In the future, your movements might be followed by Redwood Systems.
The startup -- which came out of stealth last year with a network for LED lights -- is in the midst of expanding the applications for its technology. One retailer is looking at Redwood's ceiling networking as a way to monitor traffic in stores and at check-out counters, said CMO Sam Klepper. If too many customers are waiting in line, Redwood's sensor network could ping someone in facilities or management to open another counter.
Office building owners are also looking at ways of exploiting the technology to make better use of their conference rooms. The network, equipped with motion sensors, will be able to determine whether a conference room is currently being used, as well as whether the whole room is being used or just a portion of it. Historical data can then be mined to optimize this real estate. Another potential application: ambient dust level monitoring for datacenters and office space.
Meanwhile, celebrity customers and partners continue to pile up. Johnson Controls, the building management behemoth, has installed Redwood’s technology at its headquarters and the two companies will work together to integrate Redwood's data into Johnson's systems The law firm of Fenwick & West has put Redwood in its datacenter. Other customers include SAP and real estate developer Equity Office.
Lighting networks could become the next big thing in building management. Although many modern buildings come equipped with management systems, most of these systems only control the HVAC system: Approximately one percent of California office buildings have lighting controls. Lighting, however, consumes 24 percent of energy in commercial office buildings. (Tune in for more on automation and efficiency at our Networked Grid Conference taking place May 3 and 4 in San Francisco.)
Why have lighting controls taken so long to catch on? An hour of aggravation and lost productivity caused by a malfunctioning light controller can be more costly than the electricity it saves. People wearing dark clothes can also fool conventional sensors into thinking that it's suddenly midnight at 11:35 a.m. Redwood has software that compensates for many of these environmental issues, but the fact that each light is surrounded by sensors helps as well. Instead of having to rely on a single sensor in a room to gauge light levels, Redwood's central controller will pull in data from several sensors, allowing it to fine-tune light levels in different zones in the room in an unobtrusive manner.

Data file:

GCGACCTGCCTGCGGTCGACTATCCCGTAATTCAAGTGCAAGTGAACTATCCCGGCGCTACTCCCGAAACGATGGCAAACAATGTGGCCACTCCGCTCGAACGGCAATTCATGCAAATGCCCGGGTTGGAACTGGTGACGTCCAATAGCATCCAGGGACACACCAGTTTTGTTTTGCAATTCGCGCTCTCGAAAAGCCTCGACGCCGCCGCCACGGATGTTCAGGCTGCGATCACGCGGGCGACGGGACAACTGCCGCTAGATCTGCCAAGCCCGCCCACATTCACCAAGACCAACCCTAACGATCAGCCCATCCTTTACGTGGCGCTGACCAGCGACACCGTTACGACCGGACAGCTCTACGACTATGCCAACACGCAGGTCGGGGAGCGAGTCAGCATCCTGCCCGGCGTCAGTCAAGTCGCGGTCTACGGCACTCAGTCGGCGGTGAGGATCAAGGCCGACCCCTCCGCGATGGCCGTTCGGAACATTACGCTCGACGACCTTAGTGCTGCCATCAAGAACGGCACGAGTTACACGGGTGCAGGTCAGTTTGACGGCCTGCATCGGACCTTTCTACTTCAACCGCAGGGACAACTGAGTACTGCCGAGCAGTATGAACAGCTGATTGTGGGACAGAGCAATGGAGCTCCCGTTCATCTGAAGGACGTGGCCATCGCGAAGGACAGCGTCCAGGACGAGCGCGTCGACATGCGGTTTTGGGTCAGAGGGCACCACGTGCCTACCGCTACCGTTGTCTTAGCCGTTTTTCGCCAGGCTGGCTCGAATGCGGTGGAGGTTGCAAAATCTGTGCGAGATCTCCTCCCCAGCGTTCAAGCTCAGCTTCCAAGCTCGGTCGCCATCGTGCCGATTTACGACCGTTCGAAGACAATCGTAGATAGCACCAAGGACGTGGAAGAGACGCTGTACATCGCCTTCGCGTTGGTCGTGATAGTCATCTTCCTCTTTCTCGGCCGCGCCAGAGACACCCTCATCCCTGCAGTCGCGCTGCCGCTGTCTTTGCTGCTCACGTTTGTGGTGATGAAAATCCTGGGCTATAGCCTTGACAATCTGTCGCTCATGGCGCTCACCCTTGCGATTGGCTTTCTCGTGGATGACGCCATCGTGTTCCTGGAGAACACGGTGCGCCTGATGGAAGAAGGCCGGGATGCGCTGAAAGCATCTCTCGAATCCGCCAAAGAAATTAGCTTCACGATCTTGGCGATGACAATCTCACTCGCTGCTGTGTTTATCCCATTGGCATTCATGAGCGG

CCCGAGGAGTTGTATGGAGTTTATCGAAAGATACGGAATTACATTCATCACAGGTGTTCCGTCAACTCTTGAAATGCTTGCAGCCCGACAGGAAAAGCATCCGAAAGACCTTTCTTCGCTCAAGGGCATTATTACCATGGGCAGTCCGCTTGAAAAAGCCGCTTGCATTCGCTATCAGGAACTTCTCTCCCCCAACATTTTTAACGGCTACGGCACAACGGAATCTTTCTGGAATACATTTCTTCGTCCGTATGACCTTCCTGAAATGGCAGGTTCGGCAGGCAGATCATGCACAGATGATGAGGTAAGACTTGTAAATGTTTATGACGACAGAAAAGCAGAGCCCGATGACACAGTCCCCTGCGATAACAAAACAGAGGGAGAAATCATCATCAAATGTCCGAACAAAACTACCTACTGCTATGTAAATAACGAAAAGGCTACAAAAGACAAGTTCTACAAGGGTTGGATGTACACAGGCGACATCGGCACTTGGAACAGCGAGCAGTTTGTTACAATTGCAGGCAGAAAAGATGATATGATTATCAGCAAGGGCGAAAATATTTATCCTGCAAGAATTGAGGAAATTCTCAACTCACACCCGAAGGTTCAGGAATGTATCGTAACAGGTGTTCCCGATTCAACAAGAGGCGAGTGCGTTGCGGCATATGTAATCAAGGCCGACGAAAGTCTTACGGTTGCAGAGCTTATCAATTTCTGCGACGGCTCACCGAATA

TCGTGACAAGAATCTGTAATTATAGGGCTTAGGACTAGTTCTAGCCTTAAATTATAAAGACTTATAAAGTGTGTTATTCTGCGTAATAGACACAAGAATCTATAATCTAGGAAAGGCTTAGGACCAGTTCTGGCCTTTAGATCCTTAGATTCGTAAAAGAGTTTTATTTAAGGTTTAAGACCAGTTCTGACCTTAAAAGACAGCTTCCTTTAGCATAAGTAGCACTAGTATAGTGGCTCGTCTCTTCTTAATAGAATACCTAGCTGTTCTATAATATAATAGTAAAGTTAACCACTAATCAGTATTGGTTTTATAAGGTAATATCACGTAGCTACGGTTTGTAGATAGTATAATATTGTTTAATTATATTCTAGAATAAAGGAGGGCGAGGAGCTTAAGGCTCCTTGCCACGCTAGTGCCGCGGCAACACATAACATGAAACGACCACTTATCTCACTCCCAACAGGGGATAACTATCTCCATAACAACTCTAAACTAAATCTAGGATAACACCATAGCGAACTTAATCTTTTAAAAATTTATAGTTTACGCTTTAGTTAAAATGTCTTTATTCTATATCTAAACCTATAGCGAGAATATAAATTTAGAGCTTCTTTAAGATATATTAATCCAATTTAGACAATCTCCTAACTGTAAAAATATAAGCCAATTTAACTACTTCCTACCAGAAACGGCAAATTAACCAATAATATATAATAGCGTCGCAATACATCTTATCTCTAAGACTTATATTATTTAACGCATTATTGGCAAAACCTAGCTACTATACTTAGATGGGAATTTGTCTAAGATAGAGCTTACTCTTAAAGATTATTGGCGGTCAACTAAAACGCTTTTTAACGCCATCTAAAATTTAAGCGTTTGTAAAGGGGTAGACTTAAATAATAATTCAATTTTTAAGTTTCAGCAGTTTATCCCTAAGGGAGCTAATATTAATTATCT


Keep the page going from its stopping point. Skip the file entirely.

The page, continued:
Companies such as Siemens, EnerNoc, Serious Materials, Honeywell and Schneider Electric have recently bought building management startups, but a predicted run on lighting companies has yet to start. Companies that are likely targets include Redwood, Daintree Networks, Lumenergi, Adura Technologies, Digital Lumens and Lumetric.
Expansion into new applications is possible for Redwood because of the nature of the technology. Redwood's core product is a centralized computer with 64 controllable channels. If a building owner puts LEDs on those channels, the centralized console becomes a tool for managing lighting in buildings. If you add motion and/or temperature sensors, it becomes a combination light network/facilities monitoring service. (Redwood talked about adding different sensors to its network last year, but now it's actually happening.)
"We're pushing the envelope on building intelligence," Klepper, a former eMeter exec, said. "Companies are spending real dollars on conference room monitoring."
Some utilities have also begun to ask if the system could be linked to demand response services.
As an added bonus, the system is fairly cheap, Klepper noted. Instead of wires, Redwood links the sensors to the console with a Cat 5-like networking cable. Consequently, you don't need electrical contractors to install it. Klepper, in fact, even argued that it is cheaper to install Redwood in new construction or as part of a retrofit than conventional lights because of the wiring issues. (That is a sensor cylinder with LED that Redwood might place in your ceiling.) A year ago, the lack-of-wiring issue was somewhat controversial. Redwood was worried that lighting contractors would veer away from the company because it would impinge on their livelihood. But some now believe, says Klepper, that they can lower prices and increase or at least maintain their margins by stringing cable.
A system will pay for itself in two to five years in lower energy bills and maintenance, he said. LEDs consume less power than conventional lights. Swapping out wires for networking cable also allows Redwood to run a building's lights and sensors onto the increasingly popular DC power. (A single console can control around 2,500 square feet of office space, he added.)
Redwood is also looking at ways to link fluorescent lights to its network. Right now, Redwood can only connect to LEDs. Fluorescents, however, still account for 85 percent of the lights in commercial office buildings. Some of Redwood's customers have requested a hybrid solution because they are retrofitting in stages.
Here is a video taken last year with Redwood exec Jeremy Stieglitz explaining how it works.